Once you have decided that a basement dehumidifier is right for you, how do you choose between a built-in unit, also called a whole-house or inline dehumidifier, or a freestanding unit? Keep reading to learn what you need to know to make the right choice among basement dehumidifiers.
What’s The Difference Between Freestanding and Built-In Dehumidifiers?
The following chart highlights the differences between freestanding and built-in dehumidifiers to help you make the right choice for your specific application:
|Freestanding Dehumidifier||Built-In Dehumidifier|
|Cost to Operate||Higher||Lower|
|Portability||High||Not At All|
A freestanding dehumidifier is one that can be easily moved from room to room, typically weighs less than 75 pounds, and plugs into any normal receptacle supplying 120 volts. Freestanding dehumidifiers are normally controlled with a digital relative humidity setting or a dial that reads dry to wet. An onboard reservoir fills with water as the air is dried. The units will cut off once the reservoir is full and must be manually emptied. Freestanding dehumidifiers can be configured to gravity drain or fitted with a pump for automatic emptying of the reservoir.
Built-in dehumidifiers are installed in line with the HVAC system utilizing the existing return and supply ducts and the air handler’s fan and condensate drain line. Built-in units are controlled with a dehumidistat, similar to the thermostat that controls HVAC systems. When the dehumidistat detects that the air in the basement has a higher relative humidity than the set point, it turns on the dehumidifier and the air handler’s fan to draw in humid air from the basement through the return ducts, dry it and pump the now dry air back out into the basement through the supply ducts.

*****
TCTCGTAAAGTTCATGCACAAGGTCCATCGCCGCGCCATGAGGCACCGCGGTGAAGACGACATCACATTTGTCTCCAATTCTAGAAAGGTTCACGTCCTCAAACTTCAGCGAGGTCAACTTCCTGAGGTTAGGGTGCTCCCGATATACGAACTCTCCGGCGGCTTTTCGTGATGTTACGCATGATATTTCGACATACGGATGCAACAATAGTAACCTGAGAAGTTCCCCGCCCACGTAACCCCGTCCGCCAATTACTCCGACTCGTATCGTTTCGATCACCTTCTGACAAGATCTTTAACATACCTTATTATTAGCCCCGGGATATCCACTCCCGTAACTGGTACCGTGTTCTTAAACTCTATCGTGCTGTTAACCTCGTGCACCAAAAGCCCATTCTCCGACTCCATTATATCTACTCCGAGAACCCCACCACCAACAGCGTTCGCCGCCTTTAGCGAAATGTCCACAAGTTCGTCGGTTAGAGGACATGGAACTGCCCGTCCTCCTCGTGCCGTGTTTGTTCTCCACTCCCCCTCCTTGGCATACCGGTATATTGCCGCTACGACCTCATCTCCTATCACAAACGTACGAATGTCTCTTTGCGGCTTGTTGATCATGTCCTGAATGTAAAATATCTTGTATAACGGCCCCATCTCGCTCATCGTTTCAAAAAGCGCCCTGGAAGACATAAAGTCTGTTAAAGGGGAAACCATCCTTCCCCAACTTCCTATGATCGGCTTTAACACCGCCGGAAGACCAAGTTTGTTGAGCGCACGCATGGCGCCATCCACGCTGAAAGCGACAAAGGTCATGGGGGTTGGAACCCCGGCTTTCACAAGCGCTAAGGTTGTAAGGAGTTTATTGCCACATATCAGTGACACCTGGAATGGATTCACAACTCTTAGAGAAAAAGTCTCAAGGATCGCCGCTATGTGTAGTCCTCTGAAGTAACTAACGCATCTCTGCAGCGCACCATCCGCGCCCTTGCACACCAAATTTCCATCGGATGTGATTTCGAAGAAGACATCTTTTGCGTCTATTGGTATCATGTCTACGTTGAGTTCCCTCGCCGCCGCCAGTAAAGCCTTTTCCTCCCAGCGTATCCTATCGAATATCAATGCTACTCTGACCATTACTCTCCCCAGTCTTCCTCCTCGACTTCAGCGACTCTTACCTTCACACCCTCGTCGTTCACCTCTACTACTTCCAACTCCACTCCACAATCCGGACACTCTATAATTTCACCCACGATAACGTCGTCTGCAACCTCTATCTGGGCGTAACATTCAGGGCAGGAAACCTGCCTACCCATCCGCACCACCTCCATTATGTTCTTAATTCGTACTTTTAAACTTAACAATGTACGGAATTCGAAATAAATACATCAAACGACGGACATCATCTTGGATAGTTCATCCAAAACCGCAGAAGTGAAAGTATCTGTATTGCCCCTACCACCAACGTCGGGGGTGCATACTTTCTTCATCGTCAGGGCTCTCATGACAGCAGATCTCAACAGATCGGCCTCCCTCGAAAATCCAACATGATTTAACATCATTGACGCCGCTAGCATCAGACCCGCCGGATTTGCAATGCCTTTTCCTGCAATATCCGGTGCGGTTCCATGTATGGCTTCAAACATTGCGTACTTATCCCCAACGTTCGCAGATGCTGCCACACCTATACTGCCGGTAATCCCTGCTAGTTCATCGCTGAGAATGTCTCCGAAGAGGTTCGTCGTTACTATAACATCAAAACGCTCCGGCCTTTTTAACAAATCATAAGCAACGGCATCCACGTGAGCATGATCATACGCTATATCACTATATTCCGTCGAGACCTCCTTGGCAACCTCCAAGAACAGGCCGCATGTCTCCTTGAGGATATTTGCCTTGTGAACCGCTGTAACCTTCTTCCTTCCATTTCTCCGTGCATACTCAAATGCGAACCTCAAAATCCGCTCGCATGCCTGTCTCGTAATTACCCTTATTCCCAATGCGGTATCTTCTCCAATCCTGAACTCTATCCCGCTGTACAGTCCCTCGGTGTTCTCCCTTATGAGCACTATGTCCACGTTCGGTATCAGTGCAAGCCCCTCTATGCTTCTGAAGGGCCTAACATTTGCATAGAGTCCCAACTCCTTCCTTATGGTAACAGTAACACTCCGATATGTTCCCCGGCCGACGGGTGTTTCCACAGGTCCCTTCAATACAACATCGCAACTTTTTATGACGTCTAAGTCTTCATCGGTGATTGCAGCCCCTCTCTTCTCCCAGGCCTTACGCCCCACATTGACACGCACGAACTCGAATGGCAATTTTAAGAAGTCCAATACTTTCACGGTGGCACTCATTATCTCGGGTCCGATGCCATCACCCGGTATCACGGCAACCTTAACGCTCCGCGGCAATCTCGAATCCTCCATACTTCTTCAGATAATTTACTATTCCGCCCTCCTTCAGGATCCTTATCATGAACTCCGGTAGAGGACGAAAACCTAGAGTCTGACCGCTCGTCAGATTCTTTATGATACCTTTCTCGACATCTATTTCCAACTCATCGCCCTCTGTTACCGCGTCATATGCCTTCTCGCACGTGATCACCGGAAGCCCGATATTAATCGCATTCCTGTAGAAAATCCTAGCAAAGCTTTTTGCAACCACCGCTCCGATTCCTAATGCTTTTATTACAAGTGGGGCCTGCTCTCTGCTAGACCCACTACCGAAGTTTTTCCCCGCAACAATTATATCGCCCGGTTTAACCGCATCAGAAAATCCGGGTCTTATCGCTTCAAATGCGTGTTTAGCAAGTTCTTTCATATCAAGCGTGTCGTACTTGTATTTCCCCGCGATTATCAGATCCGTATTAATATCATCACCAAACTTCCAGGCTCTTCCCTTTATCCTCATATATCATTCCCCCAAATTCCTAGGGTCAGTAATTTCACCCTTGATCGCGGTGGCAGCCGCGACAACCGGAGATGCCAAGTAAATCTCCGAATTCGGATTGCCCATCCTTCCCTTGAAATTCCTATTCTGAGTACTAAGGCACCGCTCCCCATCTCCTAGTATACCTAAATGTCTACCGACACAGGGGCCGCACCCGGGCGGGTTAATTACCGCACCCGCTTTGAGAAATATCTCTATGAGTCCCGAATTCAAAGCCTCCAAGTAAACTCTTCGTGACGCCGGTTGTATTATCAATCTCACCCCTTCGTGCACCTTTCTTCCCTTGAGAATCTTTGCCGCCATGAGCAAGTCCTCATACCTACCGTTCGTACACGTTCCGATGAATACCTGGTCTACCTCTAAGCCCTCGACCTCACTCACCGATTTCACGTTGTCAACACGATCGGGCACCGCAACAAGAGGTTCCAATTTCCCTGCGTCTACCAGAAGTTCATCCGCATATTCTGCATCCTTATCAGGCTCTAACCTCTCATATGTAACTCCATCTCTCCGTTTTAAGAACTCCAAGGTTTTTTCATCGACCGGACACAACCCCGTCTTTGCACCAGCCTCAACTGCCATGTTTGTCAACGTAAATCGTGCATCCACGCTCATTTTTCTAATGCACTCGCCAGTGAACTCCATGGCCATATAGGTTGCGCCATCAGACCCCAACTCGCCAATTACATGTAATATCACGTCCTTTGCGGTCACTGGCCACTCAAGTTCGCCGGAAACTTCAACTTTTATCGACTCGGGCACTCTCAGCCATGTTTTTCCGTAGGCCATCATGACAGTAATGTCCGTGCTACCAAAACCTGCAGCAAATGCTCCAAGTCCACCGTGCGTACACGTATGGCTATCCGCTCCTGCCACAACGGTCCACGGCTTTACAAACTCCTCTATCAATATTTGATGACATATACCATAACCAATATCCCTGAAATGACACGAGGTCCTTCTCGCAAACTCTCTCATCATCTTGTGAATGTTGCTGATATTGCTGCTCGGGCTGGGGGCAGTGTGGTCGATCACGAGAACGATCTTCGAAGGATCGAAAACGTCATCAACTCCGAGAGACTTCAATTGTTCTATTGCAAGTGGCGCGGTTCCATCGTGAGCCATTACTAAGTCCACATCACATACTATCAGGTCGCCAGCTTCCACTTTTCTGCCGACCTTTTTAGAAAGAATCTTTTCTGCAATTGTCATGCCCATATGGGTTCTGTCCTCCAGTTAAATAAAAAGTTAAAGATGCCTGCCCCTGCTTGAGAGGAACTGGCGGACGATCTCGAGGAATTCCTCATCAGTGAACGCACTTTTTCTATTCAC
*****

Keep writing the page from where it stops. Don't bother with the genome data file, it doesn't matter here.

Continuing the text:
This system will operate independently of the temperature, whereas an air conditioner only dries the air if it is cooling the air. If you are not running your air conditioner because the temperature of the air in your basement is comfortable, then the air is not being filtered or dried.
Which Type of Basement Dehumidifier Is Best For Me?
A freestanding dehumidifier is likely the best choice if you have a basement that is smaller than 1000 square feet, and it has no or few interior walls/partitions/rooms. A freestanding dehumidifier should also meet your needs if you don’t mind manually emptying the reservoir on a regular basis, and you do not want to spend more than about $500. Freestanding dehumidifiers can be purchased at most home improvement stores and are installed by simply plugging in the power cord. Units are available with higher volume capacities and higher efficiency, but those units come at a higher cost.
A built-in dehumidifier is likely the best choice if you have a basement that is larger than 1000 square feet, or if it has multiple interior walls, partitions, or rooms. It’s also the better choice if you prefer a unit that automatically drains the reservoir, you want to filter the air, you already have or are willing to install an HVAC system in the basement, and you can afford to spend approximately $2,000-$3,000.
Built-in dehumidifiers are located near the HVAC system air handler and connect to the existing ductwork, so they should be installed by a qualified HVAC technician. As we mentioned, another benefit of built-in units is that the air is filtered — not just dried — as it passes through the HVAC system’s filter.
How Branch Environmental Can Help
At Branch Environmental, we provide comprehensive packages that address the air quality inside your home and basement. We have you covered from inspection to mold remediation to dehumidifier selection and installation.
Contact us today if you would like to schedule a basement assessment, indoor air quality inspection, or simply want advice on which type of dehumidifier is right for your basement.